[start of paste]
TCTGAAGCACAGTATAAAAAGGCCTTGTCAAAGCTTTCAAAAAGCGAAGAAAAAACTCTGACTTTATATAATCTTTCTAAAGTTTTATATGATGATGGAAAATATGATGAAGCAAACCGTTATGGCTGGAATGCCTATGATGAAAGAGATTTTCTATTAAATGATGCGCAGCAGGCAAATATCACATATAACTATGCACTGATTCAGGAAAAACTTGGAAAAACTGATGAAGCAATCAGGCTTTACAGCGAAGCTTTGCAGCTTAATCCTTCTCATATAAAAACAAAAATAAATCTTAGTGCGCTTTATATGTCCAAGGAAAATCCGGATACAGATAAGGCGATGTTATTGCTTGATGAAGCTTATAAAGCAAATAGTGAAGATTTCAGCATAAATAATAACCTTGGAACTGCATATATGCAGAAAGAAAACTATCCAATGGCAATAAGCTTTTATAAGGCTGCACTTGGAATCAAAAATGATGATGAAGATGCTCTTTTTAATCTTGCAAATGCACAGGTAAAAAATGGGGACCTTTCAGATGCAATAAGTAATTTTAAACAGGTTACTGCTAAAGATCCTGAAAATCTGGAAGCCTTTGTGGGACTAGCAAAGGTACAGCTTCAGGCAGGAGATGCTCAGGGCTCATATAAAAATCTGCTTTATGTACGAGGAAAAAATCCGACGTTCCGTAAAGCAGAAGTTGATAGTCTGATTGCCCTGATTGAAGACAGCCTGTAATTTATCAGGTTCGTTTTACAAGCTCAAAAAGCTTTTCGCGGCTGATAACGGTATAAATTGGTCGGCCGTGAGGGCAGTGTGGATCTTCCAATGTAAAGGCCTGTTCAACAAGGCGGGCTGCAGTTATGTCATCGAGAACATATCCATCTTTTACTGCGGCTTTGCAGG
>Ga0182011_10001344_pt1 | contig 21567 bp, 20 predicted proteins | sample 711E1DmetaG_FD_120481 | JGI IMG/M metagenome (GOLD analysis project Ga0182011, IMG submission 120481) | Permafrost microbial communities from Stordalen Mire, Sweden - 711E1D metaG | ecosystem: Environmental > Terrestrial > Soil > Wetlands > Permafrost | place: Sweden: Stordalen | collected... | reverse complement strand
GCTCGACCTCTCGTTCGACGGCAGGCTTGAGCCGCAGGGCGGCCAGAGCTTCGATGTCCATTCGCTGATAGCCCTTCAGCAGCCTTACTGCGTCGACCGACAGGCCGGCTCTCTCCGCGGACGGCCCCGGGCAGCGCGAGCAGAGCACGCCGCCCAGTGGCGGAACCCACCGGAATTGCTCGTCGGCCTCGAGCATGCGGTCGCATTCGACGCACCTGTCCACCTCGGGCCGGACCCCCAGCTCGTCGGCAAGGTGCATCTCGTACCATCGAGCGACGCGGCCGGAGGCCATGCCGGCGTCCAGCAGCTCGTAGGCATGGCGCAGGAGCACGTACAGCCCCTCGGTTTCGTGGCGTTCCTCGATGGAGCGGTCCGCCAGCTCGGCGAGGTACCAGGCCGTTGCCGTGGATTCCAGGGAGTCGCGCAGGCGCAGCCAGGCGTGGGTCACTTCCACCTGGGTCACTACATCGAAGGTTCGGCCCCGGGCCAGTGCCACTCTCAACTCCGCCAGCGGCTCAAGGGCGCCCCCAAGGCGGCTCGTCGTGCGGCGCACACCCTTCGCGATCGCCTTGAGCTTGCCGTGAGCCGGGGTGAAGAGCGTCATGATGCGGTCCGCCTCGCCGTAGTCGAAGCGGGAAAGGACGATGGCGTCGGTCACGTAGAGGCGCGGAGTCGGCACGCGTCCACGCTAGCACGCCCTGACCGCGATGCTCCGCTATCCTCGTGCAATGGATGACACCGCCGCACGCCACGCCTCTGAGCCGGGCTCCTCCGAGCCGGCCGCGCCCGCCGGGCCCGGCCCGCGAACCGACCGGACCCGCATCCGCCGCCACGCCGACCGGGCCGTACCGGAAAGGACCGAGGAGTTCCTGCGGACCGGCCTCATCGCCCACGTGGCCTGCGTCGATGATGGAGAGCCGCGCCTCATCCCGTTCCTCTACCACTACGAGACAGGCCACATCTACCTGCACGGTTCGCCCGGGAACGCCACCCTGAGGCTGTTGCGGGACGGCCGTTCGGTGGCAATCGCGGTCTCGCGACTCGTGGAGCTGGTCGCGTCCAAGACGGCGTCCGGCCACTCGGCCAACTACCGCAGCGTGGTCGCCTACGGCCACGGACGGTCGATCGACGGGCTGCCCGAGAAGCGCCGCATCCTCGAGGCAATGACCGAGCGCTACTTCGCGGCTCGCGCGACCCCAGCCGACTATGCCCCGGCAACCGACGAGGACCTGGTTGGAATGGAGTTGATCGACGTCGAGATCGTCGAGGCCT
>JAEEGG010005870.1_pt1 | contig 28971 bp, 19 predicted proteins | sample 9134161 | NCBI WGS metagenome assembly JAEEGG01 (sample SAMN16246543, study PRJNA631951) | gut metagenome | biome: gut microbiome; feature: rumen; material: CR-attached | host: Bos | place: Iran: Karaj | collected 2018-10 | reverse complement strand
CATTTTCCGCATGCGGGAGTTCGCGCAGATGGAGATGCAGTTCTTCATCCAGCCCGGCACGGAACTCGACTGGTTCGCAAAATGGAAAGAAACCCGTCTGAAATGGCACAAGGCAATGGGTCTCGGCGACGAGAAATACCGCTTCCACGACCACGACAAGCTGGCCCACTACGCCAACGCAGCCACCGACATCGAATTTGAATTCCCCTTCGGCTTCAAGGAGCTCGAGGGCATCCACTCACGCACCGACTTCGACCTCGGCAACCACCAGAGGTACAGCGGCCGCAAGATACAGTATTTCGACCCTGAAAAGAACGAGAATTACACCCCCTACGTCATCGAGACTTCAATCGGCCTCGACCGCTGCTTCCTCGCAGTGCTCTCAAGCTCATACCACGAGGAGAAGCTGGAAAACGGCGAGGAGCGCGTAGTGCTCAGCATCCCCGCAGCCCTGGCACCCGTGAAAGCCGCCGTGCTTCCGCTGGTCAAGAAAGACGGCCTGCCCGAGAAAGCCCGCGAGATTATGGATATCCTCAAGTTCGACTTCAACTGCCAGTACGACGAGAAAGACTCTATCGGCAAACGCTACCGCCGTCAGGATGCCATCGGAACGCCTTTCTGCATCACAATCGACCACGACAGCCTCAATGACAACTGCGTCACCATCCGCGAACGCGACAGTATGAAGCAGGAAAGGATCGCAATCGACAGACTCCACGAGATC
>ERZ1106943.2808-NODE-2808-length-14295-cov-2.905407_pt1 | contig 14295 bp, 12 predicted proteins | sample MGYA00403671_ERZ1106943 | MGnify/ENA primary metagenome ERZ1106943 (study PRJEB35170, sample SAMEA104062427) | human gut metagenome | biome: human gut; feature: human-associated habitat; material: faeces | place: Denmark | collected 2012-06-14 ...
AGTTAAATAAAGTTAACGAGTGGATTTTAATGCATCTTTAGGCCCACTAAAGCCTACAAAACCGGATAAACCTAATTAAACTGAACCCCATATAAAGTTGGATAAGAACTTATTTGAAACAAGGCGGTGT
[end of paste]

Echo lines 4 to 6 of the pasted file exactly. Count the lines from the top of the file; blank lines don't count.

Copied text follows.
>JAEEGG010005870.1_pt1 | contig 28971 bp, 19 predicted proteins | sample 9134161 | NCBI WGS metagenome assembly JAEEGG01 (sample SAMN16246543, study PRJNA631951) | gut metagenome | biome: gut microbiome; feature: rumen; material: CR-attached | host: Bos | place: Iran: Karaj | collected 2018-10 | reverse complement strand
CATTTTCCGCATGCGGGAGTTCGCGCAGATGGAGATGCAGTTCTTCATCCAGCCCGGCACGGAACTCGACTGGTTCGCAAAATGGAAAGAAACCCGTCTGAAATGGCACAAGGCAATGGGTCTCGGCGACGAGAAATACCGCTTCCACGACCACGACAAGCTGGCCCACTACGCCAACGCAGCCACCGACATCGAATTTGAATTCCCCTTCGGCTTCAAGGAGCTCGAGGGCATCCACTCACGCACCGACTTCGACCTCGGCAACCACCAGAGGTACAGCGGCCGCAAGATACAGTATTTCGACCCTGAAAAGAACGAGAATTACACCCCCTACGTCATCGAGACTTCAATCGGCCTCGACCGCTGCTTCCTCGCAGTGCTCTCAAGCTCATACCACGAGGAGAAGCTGGAAAACGGCGAGGAGCGCGTAGTGCTCAGCATCCCCGCAGCCCTGGCACCCGTGAAAGCCGCCGTGCTTCCGCTGGTCAAGAAAGACGGCCTGCCCGAGAAAGCCCGCGAGATTATGGATATCCTCAAGTTCGACTTCAACTGCCAGTACGACGAGAAAGACTCTATCGGCAAACGCTACCGCCGTCAGGATGCCATCGGAACGCCTTTCTGCATCACAATCGACCACGACAGCCTCAATGACAACTGCGTCACCATCCGCGAACGCGACAGTATGAAGCAGGAAAGGATCGCAATCGACAGACTCCACGAGATC
>ERZ1106943.2808-NODE-2808-length-14295-cov-2.905407_pt1 | contig 14295 bp, 12 predicted proteins | sample MGYA00403671_ERZ1106943 | MGnify/ENA primary metagenome ERZ1106943 (study PRJEB35170, sample SAMEA104062427) | human gut metagenome | biome: human gut; feature: human-associated habitat; material: faeces | place: Denmark | collected 2012-06-14 ...